David Cameron sings a hymn during the enthronement service of The Most Rev Justin Welby as Archbishop of Canterbury, at Canterbury Cathedral last year
news
Life & Style
From long to Jong: Guy Pewsey gets the North Korean leader's look
fashionThe Independent heads to an Ealing hairdressers to try out the North Korean dictator's trademark do
Extras
indybest10 best smartphones
Arts & Entertainment
tvCreator Vince Gilligan sheds light on alternate endings
Life & Style
Google Doodle celebrates the 63rd anniversary of the Peak District National Park
tech
Independent
Travel Shop
the manor
Up to 70% off luxury travel
on city breaks Find out more
santorini
Up to 70% off luxury travel
on chic beach resorts Find out more
sardina foodie
Up to 70% off luxury travel
on country retreats Find out more
Have you tried new the Independent Digital Edition iPad app?
Independent Dating
and  

By clicking 'Search' you
are agreeing to our
Terms of Use.

iJobs Job Widget
iJobs General

Apprentice IT Technician

£150.00 per week: QA Apprenticeships: This company is a company that specializ...

1st Line Technical Service Desk Analyst IT Apprentice

£153.75 per week: QA Apprenticeships: This company is an innovative outsourcin...

1st Line Helpdesk Engineer Apprentice

£150.00 per week: QA Apprenticeships: This company has been providing on site ...

Sales Associate Apprentice

£150.00 per week: QA Apprenticeships: We've been supplying best of breed peopl...

Day In a Page

Ricky Gervais: 'People are waiting for me to fail. If you think it's awful, then just don't watch it'

Ricky Gervais: 'People are waiting for me to fail'

As the second series of his divisive sitcom 'Derek' hits screens, the comedian tells James Rampton why he'll never bow to the critics who habitually circle his work
Mad Men series 7, TV review: The suits are still sharp, but Don Draper has lost his edge

Mad Men returns for a final fling

The suits are still sharp, but Don Draper has lost his edge
Google finds a lift into space will never get off the ground as there is no material strong enough for a cable from Earth into orbit

Google finds a lift into space will never get off the ground

Technology giant’s scientists say there is no material strong enough for a cable from Earth into orbit
Westminster is awash with tales of young men being sexually harassed - but it's far from being just a problem in politics

Is sexual harassment a fact of gay life?

Westminster is awash with tales of young men being sexually harassed - but it's far from being just a problem in politics
Moshi Monster creator Michael Acton Smith: The man behind a British success story

Moshi Monster creator Michael Acton Smith

Acton Smith launched a world of virtual creatures who took the real world by storm
Kim Jong-un's haircut: The Independent heads to Ealing to try out the dictator's do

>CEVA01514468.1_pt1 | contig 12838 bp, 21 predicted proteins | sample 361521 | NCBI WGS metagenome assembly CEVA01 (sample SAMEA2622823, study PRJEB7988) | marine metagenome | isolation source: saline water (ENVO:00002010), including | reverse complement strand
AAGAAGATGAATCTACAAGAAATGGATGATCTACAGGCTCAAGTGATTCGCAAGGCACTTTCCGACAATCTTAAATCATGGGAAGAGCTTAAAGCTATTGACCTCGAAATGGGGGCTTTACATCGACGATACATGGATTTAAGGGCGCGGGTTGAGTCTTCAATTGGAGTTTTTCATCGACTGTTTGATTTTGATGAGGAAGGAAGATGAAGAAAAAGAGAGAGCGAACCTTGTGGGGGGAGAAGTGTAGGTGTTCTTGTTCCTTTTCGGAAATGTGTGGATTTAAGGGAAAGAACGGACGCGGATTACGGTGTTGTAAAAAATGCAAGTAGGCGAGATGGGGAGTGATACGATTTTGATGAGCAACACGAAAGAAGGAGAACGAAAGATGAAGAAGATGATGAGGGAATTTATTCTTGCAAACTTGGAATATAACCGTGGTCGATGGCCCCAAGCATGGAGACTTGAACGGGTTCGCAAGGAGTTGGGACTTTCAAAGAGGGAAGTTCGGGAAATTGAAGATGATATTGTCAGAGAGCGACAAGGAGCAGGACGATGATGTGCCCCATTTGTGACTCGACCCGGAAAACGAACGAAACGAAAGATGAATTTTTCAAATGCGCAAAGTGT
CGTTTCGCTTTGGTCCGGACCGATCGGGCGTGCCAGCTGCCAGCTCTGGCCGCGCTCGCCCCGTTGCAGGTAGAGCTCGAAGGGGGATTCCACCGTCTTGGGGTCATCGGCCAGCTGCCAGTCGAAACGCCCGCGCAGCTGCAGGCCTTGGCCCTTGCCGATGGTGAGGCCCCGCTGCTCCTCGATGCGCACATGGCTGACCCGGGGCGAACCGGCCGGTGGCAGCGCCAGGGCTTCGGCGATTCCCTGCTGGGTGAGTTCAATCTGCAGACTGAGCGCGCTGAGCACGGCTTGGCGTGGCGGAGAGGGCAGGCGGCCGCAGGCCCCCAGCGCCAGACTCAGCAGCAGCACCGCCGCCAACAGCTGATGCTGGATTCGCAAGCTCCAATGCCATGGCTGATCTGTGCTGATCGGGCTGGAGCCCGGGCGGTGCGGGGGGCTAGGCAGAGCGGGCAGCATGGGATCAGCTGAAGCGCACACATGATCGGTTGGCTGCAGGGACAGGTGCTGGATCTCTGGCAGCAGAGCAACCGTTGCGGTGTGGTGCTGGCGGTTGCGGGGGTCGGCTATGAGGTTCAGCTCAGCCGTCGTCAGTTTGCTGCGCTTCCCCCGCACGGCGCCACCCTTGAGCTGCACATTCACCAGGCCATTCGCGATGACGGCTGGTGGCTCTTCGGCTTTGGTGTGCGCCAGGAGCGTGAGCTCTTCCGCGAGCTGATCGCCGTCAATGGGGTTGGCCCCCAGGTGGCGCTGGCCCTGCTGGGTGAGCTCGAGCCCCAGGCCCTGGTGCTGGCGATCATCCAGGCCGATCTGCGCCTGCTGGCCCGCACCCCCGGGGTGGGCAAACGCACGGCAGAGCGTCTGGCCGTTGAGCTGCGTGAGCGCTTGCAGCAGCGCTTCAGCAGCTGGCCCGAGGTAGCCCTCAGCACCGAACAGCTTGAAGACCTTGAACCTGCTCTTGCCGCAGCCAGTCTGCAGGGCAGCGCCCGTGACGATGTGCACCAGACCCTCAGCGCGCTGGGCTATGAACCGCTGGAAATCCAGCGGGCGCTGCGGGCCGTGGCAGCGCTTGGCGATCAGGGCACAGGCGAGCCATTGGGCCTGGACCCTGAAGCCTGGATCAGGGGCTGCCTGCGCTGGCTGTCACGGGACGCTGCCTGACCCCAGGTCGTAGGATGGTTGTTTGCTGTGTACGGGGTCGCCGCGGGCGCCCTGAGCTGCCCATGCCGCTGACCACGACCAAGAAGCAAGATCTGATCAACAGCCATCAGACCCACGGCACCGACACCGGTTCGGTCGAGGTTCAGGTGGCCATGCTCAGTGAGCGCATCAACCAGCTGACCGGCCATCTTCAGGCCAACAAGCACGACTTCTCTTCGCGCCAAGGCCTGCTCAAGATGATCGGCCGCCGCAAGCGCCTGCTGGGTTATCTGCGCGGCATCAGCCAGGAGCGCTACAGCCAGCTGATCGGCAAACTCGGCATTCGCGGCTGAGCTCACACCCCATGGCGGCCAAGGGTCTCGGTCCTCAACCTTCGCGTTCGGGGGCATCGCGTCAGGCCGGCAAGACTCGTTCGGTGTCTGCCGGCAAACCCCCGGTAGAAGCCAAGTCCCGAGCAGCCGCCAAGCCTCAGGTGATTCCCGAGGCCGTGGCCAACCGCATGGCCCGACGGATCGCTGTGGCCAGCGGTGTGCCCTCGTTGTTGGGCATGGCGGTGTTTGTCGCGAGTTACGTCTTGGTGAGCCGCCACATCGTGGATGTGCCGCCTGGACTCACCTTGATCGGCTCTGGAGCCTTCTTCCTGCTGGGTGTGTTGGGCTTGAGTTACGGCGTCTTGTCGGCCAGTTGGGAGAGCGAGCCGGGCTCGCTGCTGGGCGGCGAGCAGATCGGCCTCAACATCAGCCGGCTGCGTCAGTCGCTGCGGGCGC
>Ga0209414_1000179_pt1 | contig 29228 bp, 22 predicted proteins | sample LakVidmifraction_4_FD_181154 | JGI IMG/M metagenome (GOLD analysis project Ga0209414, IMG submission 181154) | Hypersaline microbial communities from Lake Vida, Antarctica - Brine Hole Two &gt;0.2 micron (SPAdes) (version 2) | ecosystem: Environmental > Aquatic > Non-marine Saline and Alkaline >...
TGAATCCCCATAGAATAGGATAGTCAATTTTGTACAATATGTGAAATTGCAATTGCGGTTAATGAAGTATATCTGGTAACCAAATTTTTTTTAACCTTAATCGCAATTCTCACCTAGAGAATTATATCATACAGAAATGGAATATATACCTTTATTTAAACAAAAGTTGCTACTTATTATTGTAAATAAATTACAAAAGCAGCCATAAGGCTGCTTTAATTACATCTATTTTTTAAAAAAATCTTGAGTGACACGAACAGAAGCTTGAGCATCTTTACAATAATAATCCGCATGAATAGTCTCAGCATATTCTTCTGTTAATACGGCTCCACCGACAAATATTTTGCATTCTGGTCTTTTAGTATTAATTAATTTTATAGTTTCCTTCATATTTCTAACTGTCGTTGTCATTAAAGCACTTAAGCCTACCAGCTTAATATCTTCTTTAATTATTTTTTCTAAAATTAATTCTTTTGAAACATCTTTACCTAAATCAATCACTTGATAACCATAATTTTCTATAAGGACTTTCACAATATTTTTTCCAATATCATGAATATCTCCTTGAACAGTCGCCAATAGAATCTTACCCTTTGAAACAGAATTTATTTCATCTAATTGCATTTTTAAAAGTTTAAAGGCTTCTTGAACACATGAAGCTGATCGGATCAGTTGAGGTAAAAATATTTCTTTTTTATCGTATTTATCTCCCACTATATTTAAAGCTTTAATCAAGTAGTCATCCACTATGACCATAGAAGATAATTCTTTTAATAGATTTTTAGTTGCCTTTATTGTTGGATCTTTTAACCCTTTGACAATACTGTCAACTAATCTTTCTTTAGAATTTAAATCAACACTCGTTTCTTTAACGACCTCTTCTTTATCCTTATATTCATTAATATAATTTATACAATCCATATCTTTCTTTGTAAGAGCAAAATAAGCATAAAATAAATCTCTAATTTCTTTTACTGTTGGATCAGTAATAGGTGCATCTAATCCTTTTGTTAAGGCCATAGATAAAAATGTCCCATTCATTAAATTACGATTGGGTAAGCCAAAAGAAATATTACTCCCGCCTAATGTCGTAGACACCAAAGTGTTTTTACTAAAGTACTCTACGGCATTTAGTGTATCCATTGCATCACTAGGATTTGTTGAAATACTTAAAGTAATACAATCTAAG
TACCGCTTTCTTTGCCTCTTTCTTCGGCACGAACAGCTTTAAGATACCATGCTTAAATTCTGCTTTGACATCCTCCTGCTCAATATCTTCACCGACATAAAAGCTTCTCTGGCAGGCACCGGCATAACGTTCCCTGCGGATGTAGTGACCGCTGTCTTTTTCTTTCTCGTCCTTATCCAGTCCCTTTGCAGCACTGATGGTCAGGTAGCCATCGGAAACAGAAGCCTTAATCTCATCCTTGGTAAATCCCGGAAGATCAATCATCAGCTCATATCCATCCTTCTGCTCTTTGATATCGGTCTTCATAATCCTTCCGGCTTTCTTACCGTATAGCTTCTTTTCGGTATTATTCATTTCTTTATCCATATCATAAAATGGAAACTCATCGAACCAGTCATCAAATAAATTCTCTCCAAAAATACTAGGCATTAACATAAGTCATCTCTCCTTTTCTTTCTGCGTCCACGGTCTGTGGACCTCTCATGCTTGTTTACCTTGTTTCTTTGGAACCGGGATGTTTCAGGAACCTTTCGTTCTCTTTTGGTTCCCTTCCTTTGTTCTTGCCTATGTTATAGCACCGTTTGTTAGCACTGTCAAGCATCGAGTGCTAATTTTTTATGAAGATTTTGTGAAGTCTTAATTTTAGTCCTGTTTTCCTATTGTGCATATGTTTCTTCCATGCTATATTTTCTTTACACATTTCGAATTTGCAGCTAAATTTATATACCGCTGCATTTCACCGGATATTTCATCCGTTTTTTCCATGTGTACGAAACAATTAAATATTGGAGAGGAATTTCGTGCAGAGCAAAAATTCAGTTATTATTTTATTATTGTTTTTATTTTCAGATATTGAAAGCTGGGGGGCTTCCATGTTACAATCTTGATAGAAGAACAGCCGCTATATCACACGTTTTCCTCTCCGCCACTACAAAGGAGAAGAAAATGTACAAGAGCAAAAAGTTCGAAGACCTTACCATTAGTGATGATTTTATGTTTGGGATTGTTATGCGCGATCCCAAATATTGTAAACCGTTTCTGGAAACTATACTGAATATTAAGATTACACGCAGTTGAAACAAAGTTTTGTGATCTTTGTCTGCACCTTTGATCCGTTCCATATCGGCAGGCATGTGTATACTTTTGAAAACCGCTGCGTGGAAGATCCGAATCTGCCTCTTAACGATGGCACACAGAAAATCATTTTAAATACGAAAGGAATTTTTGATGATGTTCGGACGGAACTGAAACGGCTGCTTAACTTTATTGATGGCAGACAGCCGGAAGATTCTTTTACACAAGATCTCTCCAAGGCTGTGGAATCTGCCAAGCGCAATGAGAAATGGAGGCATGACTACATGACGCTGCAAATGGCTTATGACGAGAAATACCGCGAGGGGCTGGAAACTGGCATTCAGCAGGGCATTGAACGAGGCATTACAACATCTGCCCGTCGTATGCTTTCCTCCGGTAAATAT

Our journalist tries out Kim Jong-un's haircut

The North Korean embassy in London complained when M&M Hair Academy used Kim Jong-un's image in the window. Curious, Guy Pewsey heads to the hair salon and surrenders to the clippers
A History of the First World War in 100 moments: A forgotten naval victory in which even Nature played a part

A History of the First World War in 100 moments

A forgotten naval victory in which even Nature played a part
Vespa rides on with launch of Primavera: Iconic Italian scooter still revving up millions of sales

Vespa rides on with launch of the Primavera

The Vespa has been a style icon since the 1950s and the release this month of its latest model confirms it has lost little of its lustre
Record Store Day: Independent music shops can offer a tempting alternative to downloads

Record Store Day celebrates independent music shops

This Saturday sees a host of events around the country to champion the sellers of well-grooved wax
Taunton's policy of putting philosophy at heart of its curriculum is one of secrets of its success

Education: Secret of Taunton's success

Taunton School, in Somerset, is one of the country's leading independent schools, says Richard Garner
10 best smartphones

10 best smartphones

With a number of new smartphones on the market, we round up the best around, including some more established models
Mickey Arthur: Aussie tells ECB to stick with Ashley Giles

Mickey Arthur: Aussie tells ECB to stick with Ashley Giles

The former Australia coach on why England must keep to Plan A, about his shock at their collapse Down Under, why he sent players home from India and the agonies of losing his job
Homelessness: Why is the supported lodgings lifeline under threat?

Why is the supported lodgings lifeline under threat?

Zubairi Sentongo swapped poverty in Uganda for homelessness in Britain. But a YMCA scheme connected him with a couple offering warmth and shelter
A History of the First World War in 100 Moments: When the world’s biggest shed took over Regent’s Park

A History of the First World War in 100 Moments

When the world’s biggest shed took over Regent’s Park
The pain of IVF

The pain of IVF

As an Italian woman vows to keep the babies from someone else’s eggs, Julian Baggini ponders how the reality of childbirth is often messier than the natural ideal